Suspended Animation #201
So Where Is Animation Anecdotes? For several months, Jerry Beck and I have been talking about the fact that my one-shot columns generate significantly more traffic and more comments than Animation Anecdotes.
In addition, I have been doing Animation Anecdotes every Friday for this website since March 15th, 2013 or roughly six years and that’s not counting all the previous years I did a similar column for various animation magazines and fanzines. So, quite frankly, it is getting harder and harder to find interesting anecdotes and I am burned out from doing it so it came time to put Animation Anecdotes on hiatus.
What is Suspended Animation? For a few years in the late 1970s and early 1980s, I wrote a column for Comics Journal entitled Suspended Animation (because I was freezing the movement to more closely examine the art) that focused on just one subject. I later used it as the title for my apazine for Apatoons, an amateur press alliance that started in July 1981 and was limited to roughly thirty members including at various times Jerry, Mark Kausler, John Cawley, Fred Patten, Bob Miller, Keith Scott and other prominent animation authorities.
I produced roughly 200 prior installments of Suspended Animation so for this new column I am starting with #201. The column will resemble my one shot columns with excerpts of interviews and a focus on one particular topic. In addition, there will be two part columns, opinion columns, columns sharing animation related artwork from my collection, columns with lists and anything else that catches my attention.
Here is a sample of what to expect in the following Fridays…
Animated Roy Rogers
Roy Rogers was one of the most popular Western movie stars known as “The King of the Cowboys”.
Growing up, he was one of my heroes and I had the Marx playset from Sears, some of the comic books, and a pistol among other things. In 1957 alone, each issue of his Dell comic book with artwork by John Buscema and Alex Toth sold two million copies.
I met Roy in person once at his museum in Victorville, California and was disappointed that he was shorter than I expected, only coming up to my shoulder, since to me he always seemed to me to be larger-than-life.
I was not disappointed that he was so gracious when I asked to take a photo with him even though he was obviously heading somewhere important because he sensed it would be the only time I would be there.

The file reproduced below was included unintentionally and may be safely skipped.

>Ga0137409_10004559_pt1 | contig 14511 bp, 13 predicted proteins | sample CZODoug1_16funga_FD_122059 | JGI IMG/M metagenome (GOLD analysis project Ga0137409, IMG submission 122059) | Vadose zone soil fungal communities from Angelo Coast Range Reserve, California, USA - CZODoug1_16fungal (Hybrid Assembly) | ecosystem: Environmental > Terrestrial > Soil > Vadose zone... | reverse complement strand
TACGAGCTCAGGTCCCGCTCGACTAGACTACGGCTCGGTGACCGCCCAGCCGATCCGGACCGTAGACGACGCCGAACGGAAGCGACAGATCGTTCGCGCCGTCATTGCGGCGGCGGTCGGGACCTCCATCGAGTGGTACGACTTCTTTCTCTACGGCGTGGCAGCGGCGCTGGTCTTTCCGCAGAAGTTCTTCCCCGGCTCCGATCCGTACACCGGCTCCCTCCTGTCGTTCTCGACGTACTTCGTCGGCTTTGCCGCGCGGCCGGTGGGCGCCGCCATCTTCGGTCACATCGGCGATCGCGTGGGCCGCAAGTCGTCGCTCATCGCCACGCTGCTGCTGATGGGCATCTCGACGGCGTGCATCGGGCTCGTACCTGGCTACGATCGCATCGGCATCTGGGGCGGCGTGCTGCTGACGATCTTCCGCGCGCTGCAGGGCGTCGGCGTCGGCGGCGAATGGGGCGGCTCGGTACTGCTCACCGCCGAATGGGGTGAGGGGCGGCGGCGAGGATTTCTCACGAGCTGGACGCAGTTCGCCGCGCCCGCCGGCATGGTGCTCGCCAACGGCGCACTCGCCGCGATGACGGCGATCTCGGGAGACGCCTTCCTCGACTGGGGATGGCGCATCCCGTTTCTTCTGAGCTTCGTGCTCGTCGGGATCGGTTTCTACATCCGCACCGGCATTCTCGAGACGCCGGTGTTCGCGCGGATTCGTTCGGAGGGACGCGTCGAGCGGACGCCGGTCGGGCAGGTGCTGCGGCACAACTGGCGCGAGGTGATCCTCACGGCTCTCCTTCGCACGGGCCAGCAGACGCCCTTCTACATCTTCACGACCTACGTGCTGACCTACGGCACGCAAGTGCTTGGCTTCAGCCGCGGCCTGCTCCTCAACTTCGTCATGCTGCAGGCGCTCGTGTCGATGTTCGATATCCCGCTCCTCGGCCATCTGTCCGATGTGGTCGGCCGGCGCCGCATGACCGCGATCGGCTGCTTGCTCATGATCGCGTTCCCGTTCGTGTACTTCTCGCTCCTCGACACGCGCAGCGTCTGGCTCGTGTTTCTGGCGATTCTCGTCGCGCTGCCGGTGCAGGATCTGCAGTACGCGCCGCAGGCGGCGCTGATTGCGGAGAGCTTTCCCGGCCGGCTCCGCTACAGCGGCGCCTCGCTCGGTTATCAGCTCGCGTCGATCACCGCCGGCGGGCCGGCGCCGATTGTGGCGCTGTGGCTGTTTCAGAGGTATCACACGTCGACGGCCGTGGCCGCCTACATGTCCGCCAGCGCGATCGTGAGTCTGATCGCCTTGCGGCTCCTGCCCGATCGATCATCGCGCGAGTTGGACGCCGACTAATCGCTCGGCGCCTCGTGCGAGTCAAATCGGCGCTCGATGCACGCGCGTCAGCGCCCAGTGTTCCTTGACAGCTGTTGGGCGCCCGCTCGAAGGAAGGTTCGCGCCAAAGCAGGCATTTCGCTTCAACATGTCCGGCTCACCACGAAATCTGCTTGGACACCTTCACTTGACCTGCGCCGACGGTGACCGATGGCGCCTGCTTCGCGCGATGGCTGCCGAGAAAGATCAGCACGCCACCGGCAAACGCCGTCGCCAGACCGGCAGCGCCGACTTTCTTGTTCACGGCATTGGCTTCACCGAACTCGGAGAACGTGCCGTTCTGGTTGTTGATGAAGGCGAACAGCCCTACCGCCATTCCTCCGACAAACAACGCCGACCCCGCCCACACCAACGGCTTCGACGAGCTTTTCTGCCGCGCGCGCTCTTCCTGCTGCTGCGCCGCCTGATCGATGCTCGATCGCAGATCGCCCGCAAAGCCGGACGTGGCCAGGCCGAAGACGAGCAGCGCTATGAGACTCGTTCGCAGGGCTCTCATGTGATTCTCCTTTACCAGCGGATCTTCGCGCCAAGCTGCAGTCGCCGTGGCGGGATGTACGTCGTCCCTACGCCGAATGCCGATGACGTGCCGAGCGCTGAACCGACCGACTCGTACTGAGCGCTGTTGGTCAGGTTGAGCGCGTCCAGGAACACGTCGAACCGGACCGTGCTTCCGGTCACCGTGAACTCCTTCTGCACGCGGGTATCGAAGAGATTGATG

Despite his popularity, he was never distinctive enough to be caricatured like other celebrities in animated shorts but I have discovered two instances of his brush with animation.
General Foods, makers of Post Sugar Crisp, was the primary sponsor of the Roy Rogers television show that aired on NBC from December 30, 1951 and June 9, 1957 and then was rerun on CBS from 1958-1964. There were live action commercials were Roy promoted the cereal as well as special Roy Rogers items like puzzles and 3-D pictures in some of the boxes.
A commercial was produced where an animated Roy Rogers rescues the three little bears Dandy, Handy and Candy. The slogan for the cereal was: “For breakfast it’s Dandy… for snacks it’s so Handy…. or eat it like Candy.”
Sugar Bear, became the cereal’s more famous mascot in 1965. The young bruins have somehow been tied to the train track with a speeding train heading their way but fortunately Roy frees them by shooting their ropes just in the nick of time.
I have no idea who did the animation but it looks pretty nice to me.
Jeff Kramer, president of Kingsboro Productions in Calabasas, obtained the rights for a Roy Rogers cartoon from the Rogers family in 1990. At the same time he got Roy, his wife Dale Evans and their son Roy Jr. (also known as Dusty) to agree to provide the voices.
He hired Emmy and Peabody award winning writer/producer Nicholas Hollander (Pinky & the Brain, Animaniacs) to develop the show and brought on Academy Award winning producer Mike Young to produce a demo reel at his Mike Young Productions studio in Los Angeles.
It was pitched to John Storrier of All-American Television (Baywatch, Sirens, Acapulco H.E.A.T) who loved it and because he was looking for new content for his company, he wanted to distribute it through syndication so plans were made for twenty-six episodes to begin airing by the end of the 1990s.
During the process, a new partner got added, Paragon Entertainment, a Canadian company. They partnered with All-American providing the services of their newly-acquired animation company, Lacewood, in exchange for partnership in the series.
Paragon partnered with the French company Pixibox and together they turned the project into was known as a “Canadian Content” production. Jeff Kramer maintained that they weren’t able to find any domestic financing for this project and Pearson Television bought out All-American in 1997. However, I have seen some cel artwork from the series but it may be from just the demo reel and it looked very nice.
I am sharing what I know in the hopes that the clever readers of this column might be able to add some other information.
Would a Roy Rogers animated series have been successful in the late 1990s when most kids had quit playing Cowboys and Indians and were now playing Spacemen and Aliens? Was Rogers still a well enough known entity or was he simply a nostalgic favorite to old guys like me who liked when actor Buster Crabbe popped up in cameos?
Of course, Roy Rogers in person appeared in a segment in Disney’s compilation feature Melody Time (1948). He and the Sons of the Pioneers sang the tale of Pecos Bill, one of my favorite Disney animated featurettes that runs about twenty-two minutes.